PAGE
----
Toni Morrison's Recitatif Themes

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Major Essay Two: Toni Morrison’s “Recitatif” In Toni Morrison’s only short story “Recitatif”, Morrison writes about race, sympathy, and stereotype through two main characters Roberta and Twyla. There is another character Maggie, who is disabled, but she seems to be a go-between. Throughout the story, there are questions about the race of each character. One girl is black and one girl is white. The race of Maggie is undetermined. She is described as “sandy-colored” (Recitatif 202). Tones of racism are set throughout the story. Sometimes tempers flared and sometimes tears were shed. Nevertheless, Twyla and Roberta were placed in circumstances that showed commonalities as well as differences between the two. Twyla and Roberta had common circumstances. …show more content…
One difference was that Twyla showed sympathy for Maggie, while Roberta was unsympathetic. One day at St. Bonny’s as Twyla and Roberta were in the Orchard, Maggie fell down. All of the girls just laughed at her. In the story, Twyla quotes, “We should have helped her up, I know, but we were scared of those big girls with lipstick and eyebrow pencil.” (Recitatif 202). Maggie was a disabled kitchen lady who always got picked on because of her appearance and because she was mute. Twyla showed sympathy when she quoted, “I think we were wrong. I think she could hear and didn’t let on. And it shames me even now to think there was somebody in there after all who heard us call her those names and couldn’t tell on us.” (Recitatif 202). To the contrary, Roberta was unsympathetic when she revealed much later that, “Listen to me. I really did think she was black. I just remember her as old, so old. And you were right. We didn’t kick her. It was the gar girls. But, well, I wanted to. I really wanted them to hurt her.” (Recitatif 213). Roberta and Twyla had a racial divide when busing and integration became an issue in the town where they lived. Roberta did not want her child to be bused to what a neighborhood that she thought was bad. She quotes, “What do you mean, ‘What for?’ They want to take my kids and send them out of the neighborhood. They don’t want to go.” Twyla quotes, “So what if they go to another school? My boy’s …show more content…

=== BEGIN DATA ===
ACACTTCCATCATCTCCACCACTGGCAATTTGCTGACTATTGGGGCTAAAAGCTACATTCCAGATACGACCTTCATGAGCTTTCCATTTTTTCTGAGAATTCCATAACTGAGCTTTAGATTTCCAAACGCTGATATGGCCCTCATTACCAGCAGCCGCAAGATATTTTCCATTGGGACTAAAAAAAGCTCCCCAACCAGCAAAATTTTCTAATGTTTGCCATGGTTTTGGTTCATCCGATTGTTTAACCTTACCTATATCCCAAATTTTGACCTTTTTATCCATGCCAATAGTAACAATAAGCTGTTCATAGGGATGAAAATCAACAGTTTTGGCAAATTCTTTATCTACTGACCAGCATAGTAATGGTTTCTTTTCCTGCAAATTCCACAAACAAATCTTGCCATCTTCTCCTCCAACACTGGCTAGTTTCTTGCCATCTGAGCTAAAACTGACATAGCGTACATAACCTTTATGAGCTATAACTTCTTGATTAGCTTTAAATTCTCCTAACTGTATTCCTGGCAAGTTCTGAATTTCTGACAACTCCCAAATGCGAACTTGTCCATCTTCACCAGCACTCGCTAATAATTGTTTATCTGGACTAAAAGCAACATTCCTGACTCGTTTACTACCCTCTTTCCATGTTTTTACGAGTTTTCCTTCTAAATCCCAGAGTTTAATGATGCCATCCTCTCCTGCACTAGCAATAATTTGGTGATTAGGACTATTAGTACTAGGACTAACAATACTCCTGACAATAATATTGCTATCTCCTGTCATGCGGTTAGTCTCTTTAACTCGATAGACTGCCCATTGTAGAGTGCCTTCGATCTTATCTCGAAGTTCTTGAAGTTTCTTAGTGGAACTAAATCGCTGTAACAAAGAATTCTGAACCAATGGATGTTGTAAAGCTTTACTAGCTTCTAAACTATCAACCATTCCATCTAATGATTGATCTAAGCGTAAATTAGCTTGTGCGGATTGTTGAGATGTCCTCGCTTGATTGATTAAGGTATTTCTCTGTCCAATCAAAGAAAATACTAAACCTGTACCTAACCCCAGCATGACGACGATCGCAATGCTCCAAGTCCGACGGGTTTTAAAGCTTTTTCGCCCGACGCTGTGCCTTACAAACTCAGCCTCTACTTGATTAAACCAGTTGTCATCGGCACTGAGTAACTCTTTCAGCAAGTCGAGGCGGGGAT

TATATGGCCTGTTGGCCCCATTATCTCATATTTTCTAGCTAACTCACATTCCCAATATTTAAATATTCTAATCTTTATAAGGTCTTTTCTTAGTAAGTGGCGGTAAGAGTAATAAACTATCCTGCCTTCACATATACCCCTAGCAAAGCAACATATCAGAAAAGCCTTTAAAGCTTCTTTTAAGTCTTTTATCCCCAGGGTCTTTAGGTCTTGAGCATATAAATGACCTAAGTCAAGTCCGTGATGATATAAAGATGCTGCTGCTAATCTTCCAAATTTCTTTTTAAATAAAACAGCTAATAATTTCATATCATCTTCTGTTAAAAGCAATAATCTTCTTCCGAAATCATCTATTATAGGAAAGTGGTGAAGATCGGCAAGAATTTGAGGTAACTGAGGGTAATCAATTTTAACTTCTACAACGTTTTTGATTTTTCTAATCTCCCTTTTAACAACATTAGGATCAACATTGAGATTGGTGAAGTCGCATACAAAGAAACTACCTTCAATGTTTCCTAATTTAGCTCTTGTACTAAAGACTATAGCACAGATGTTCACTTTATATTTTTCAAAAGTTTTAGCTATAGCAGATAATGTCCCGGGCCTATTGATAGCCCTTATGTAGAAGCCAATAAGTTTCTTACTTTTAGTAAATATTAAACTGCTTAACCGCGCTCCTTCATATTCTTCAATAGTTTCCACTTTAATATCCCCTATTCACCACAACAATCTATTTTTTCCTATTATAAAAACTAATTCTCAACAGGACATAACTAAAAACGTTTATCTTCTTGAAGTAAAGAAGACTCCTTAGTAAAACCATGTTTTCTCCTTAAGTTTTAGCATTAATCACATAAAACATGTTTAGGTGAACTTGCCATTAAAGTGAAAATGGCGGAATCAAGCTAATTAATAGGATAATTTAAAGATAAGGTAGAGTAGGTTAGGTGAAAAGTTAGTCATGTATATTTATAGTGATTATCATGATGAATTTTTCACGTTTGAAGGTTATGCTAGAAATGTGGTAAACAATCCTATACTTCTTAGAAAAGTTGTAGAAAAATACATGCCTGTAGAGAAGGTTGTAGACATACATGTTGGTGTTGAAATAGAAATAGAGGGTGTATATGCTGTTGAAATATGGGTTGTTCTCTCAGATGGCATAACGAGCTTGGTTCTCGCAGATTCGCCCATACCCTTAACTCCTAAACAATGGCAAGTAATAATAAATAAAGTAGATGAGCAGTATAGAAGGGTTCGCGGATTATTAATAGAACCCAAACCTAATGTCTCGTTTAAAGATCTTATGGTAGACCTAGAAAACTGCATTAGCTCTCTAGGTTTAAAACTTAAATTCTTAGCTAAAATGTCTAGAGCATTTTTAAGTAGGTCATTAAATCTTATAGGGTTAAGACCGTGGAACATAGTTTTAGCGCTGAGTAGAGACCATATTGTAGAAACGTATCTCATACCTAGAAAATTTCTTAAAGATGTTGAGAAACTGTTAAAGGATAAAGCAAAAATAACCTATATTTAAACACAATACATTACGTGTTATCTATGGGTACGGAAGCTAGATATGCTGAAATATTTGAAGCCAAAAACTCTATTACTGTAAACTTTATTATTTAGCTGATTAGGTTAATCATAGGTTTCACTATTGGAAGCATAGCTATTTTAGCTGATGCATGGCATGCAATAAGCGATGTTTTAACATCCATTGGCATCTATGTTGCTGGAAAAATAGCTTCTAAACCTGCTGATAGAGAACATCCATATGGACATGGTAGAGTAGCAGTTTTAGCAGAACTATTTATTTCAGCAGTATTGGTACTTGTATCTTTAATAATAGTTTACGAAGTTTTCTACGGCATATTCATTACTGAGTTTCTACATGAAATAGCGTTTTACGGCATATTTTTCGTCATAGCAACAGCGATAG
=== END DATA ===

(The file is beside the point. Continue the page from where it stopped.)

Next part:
Each of them had their own feelings of stereotypes, racism and sympathy. However, one can only assume that the parent who disapproved of busing was white because this has been a trend in the country. Also, one can assume that Roberta was prejudiced against black handicaps. “Listen to me. I really did think she was black.” (Recitatif 213). Morrison was good at keeping the truth hidden in this story. There was no reliable character in this work. The truth was never told. Themes of racism, sympathy and stereotypes jumped about from one scene to the next. Technically, Morrison could have just left Maggie out of the story. It is evident that both, Twyla and Roberta had more than enough issues of their own. Although, Maggie was only in bits and pieces of the story, we can still see that Morrison was trying to prove a point of some kind. It would appear to some, that she included Maggie to confuse her readers. One has to wonder, how she even relates to any of the other events that are taking place between the protagonists’ of the story. I concluded that, Morrison threw those extra scenes in because she wants to inform her readers of something. Maggie was a disabled individual. While the story never reveals the race of the characters, we do know for sure that part of the story did involve racial discrimination. Basically, Morrison informs us that racism was not the only issue but also, disabled individuals were

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